As doctors, we are our community’s health care experts and, increasingly, our patients expect us to support them as they prepare for and make the treatment choices (including ACP) that will shape how they experience their lives.

Individual patients and the community at large are becoming more aware of both the right and the necessity to participate in health care decision making. Part of this stems from individuals’ asserting their right to manage their own destiny, irrespective of the preferences of others, possibly because too often they have seen the harm that comes from decisions that are imposed. It seems inevitable that empowered patients (or their substitute decision makers) will start to make health care decisions that are driven by the overall consequences for themselves rather than for the parochial impact on their disease.

National Advance Care Planning Week is being promoted widely across the community. Over time, we will see a growing tide of our patients and their families expecting us to:

  • explain why ACP is important, how it relates to their circumstances at this time in their life, and how to do it properly;
  • discuss their values, hopes and wishes – the things that are important to them;
  • explore their options and the likely consequences of the treatments that we are offering;
  • use our knowledge and experience to provide guidance for the complex decisions that they may have to make;
  • ensure that their decisions are turned into appropriate action plans that will be respected; and
  • support them in the future as they deal with the twists and turns that characterise our journey to the end of our life.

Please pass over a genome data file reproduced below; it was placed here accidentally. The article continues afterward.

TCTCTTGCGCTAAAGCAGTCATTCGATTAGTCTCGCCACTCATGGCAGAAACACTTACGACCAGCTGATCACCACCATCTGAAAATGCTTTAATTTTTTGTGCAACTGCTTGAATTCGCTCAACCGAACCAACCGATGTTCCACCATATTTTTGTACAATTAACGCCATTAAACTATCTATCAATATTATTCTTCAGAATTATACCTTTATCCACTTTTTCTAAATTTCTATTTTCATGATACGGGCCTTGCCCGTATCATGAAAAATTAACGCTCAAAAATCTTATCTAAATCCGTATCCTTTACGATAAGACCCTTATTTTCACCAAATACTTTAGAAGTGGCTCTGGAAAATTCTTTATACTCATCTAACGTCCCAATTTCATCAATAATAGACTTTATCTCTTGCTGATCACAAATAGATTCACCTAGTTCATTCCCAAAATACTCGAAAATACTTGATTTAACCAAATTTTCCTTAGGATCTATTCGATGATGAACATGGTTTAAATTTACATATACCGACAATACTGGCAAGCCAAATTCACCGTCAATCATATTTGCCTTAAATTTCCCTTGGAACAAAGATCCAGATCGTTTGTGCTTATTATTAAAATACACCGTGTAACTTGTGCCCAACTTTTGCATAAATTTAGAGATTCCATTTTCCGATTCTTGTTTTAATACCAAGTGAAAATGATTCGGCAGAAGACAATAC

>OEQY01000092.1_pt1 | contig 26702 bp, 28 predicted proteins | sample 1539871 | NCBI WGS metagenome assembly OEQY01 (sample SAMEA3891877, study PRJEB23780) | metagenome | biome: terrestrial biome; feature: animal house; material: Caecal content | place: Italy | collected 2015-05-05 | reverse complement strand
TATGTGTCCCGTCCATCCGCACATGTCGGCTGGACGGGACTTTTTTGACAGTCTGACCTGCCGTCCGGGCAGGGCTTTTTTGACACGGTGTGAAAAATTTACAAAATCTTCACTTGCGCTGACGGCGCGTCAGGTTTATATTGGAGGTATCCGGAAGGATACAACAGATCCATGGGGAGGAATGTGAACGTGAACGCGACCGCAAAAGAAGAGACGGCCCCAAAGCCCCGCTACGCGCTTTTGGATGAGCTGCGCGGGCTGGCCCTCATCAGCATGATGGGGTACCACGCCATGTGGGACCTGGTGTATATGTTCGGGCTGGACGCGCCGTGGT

These activities are very simply the core of ACP and good medical practice. Both can be understood as a negotiation – a compact, between a patient and their doctor to make the best choices from whatever is available.

The latter part of the 20th century and the beginning of the 21st century have seen dramatic changes in the nature of health care. In the past, we could offer little more than comfort, and, assuming that we do not just act as technicians treating disease while ignoring the goals and needs of the whole patient, contemporary health care requires that we work with our patients to find the best path through the maze of choices. We have the power to sustain lives of good quality for prolonged periods by controlling diseases and providing substitutes when anatomy and physiology fails. Sometimes we prolong lives without patient-defined quality. Whatever we do, eventually, we are no match for the ravages of time.

While we are asking our community to adapt to contemporary circumstances, we should remember that as doctors we too must change. We should never be an obstacle on the road to the wise decisions that determine how our patient will experience their life.

Dr Will Cairns, OAM, is an Ambassador for National Advance Care Planning Week 2018, and is the Queensland Statewide Clinical Lead for Care at the End of Life.

Find out more at Advance Care Planning Australia and acpweek.org.au. Join the conversation on social media using the hashtag #acpweek18.